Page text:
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Erica Wagner is New Statesman contributing writer. A former literary editor of the Times, she has twice judged the Man Booker Prize. Her most recent book is Chief Engineer: The Man Who Built the Brooklyn Bridge.
Two new books capture the resilient spirit of New York City – and the people who call it home.
The life and legacy of the poet and New Statesman literary editor, who has died at the age of 90.
What is most disturbing in Blake Bailey’s biography is not Roth’s behaviour, but his biographer’s apparently unthinking alignment with it.
Alexandria falls into the now well-established genre of “cli-fi” novels: dystopias that engage directly with the hell we are calling upon ourselves as temperatures rise and ice melts.
A doctor's odyssey is a reminder of the trials and wonders of solitude.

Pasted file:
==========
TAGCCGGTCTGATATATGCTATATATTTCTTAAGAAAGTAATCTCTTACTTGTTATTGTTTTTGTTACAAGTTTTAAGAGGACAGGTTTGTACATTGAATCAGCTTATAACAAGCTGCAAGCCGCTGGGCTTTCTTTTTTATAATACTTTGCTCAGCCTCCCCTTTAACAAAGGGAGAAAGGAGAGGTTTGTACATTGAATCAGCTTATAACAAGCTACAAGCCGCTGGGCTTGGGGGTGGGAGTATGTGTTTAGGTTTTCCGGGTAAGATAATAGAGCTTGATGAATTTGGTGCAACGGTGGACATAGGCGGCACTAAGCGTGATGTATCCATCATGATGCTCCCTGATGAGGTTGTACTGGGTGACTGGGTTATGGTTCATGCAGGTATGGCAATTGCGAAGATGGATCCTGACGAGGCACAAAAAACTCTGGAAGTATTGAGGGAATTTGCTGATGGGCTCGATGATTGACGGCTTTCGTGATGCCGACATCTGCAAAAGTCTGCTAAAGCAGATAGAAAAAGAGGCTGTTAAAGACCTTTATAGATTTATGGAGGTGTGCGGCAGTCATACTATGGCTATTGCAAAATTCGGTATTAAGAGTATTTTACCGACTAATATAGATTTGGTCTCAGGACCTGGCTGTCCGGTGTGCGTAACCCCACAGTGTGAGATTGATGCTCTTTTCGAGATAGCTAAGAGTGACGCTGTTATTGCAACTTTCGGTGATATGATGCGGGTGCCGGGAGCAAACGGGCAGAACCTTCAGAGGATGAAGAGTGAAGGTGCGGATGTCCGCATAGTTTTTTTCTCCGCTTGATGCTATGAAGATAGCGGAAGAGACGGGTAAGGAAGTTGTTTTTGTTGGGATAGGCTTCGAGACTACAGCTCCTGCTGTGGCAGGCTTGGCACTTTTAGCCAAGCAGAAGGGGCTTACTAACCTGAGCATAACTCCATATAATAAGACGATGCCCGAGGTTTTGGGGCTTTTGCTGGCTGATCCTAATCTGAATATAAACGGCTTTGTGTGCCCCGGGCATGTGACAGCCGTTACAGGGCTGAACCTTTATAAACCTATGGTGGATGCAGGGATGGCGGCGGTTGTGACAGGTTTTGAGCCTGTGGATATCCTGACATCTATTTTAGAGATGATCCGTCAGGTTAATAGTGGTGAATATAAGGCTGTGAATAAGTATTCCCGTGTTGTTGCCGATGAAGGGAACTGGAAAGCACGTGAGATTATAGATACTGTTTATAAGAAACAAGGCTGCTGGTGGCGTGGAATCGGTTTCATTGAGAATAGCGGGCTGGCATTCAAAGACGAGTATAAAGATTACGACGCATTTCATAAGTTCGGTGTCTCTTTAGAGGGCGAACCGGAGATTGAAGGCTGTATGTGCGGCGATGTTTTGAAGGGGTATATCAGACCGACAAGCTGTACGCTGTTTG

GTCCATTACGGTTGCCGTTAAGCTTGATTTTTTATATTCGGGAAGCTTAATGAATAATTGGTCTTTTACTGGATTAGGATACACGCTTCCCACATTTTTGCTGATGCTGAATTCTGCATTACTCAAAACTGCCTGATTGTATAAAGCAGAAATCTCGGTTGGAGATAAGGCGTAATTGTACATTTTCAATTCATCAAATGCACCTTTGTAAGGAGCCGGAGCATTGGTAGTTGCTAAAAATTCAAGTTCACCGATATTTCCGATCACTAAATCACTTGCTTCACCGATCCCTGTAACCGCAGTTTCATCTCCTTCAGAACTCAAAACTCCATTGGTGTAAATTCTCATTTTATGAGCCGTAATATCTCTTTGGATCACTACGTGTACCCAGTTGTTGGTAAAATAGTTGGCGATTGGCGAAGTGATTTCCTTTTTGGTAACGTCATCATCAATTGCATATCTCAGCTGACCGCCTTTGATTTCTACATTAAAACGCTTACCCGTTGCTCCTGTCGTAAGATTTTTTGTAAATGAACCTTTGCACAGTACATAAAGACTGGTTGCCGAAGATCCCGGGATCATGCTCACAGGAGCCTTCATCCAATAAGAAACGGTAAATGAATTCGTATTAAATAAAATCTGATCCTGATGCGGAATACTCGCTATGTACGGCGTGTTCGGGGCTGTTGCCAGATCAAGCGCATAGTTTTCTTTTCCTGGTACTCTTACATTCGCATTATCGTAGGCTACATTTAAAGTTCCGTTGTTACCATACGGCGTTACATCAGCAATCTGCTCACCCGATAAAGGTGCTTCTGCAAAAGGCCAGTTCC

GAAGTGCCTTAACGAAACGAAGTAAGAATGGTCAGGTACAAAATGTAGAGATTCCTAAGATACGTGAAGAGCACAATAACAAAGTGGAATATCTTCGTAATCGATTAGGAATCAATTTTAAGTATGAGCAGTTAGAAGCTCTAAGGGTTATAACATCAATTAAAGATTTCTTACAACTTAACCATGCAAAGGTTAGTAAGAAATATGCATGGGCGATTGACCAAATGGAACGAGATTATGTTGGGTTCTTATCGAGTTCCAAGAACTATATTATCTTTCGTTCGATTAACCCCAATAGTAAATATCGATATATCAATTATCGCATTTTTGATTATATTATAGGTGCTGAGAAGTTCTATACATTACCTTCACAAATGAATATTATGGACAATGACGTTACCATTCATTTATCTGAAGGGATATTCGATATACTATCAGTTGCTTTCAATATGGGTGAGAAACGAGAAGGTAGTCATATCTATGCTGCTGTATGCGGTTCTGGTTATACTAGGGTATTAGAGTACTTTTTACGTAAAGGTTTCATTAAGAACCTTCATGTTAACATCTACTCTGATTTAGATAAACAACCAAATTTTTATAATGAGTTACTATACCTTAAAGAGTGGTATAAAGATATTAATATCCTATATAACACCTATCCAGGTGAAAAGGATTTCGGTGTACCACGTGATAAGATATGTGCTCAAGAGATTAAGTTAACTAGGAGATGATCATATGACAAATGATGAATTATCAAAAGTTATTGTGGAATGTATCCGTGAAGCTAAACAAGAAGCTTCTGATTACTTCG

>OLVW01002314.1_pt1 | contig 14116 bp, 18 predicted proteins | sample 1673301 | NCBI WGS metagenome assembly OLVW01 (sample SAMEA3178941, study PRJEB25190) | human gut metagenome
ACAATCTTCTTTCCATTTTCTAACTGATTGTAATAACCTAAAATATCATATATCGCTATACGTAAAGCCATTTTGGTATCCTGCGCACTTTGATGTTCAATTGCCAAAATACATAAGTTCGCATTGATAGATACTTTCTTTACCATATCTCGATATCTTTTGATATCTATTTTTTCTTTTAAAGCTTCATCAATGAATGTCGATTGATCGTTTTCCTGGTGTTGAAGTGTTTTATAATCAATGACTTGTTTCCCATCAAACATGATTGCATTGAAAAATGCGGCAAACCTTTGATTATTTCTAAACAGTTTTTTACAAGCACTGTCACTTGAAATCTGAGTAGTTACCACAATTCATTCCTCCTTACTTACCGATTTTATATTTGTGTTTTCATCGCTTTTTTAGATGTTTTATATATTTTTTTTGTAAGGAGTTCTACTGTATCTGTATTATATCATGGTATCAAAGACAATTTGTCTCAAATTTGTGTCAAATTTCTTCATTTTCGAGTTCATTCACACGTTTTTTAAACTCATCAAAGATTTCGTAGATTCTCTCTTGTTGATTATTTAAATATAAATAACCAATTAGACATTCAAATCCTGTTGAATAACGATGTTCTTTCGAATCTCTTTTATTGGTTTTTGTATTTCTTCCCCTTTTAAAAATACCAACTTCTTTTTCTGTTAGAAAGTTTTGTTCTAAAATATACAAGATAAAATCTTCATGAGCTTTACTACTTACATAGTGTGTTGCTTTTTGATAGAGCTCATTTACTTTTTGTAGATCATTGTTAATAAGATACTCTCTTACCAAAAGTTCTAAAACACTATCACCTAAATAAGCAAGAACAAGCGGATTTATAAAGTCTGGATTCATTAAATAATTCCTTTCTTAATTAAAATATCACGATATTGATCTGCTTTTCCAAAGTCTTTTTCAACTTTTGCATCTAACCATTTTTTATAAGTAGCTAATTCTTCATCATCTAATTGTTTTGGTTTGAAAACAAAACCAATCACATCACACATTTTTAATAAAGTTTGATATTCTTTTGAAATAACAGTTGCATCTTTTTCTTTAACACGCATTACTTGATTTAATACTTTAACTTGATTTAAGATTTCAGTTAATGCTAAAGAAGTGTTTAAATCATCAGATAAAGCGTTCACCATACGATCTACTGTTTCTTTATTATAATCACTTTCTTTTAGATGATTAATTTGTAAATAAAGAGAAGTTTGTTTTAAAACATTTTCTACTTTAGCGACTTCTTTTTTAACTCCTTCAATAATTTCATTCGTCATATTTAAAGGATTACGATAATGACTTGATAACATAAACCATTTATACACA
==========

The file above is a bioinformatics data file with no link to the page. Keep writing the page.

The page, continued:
A new exhibition at the British Museum reveals the power – and the precariousness – of the Arctic.
A new study of the destruction of knowledge explores how societies depend on fragile archives.
The novel begins in 1967, in the clubs of London's psychedelic music scene, as the band find their groove amid the cultural revolution of the 1960s.
Paris was first published one hundred years ago by Leonard and Virginia Woolf’s Hogarth Press – two years before TS Eliot’s The Waste Land and James Joyce’s Ulysses.
A new poem from Erica Wagner.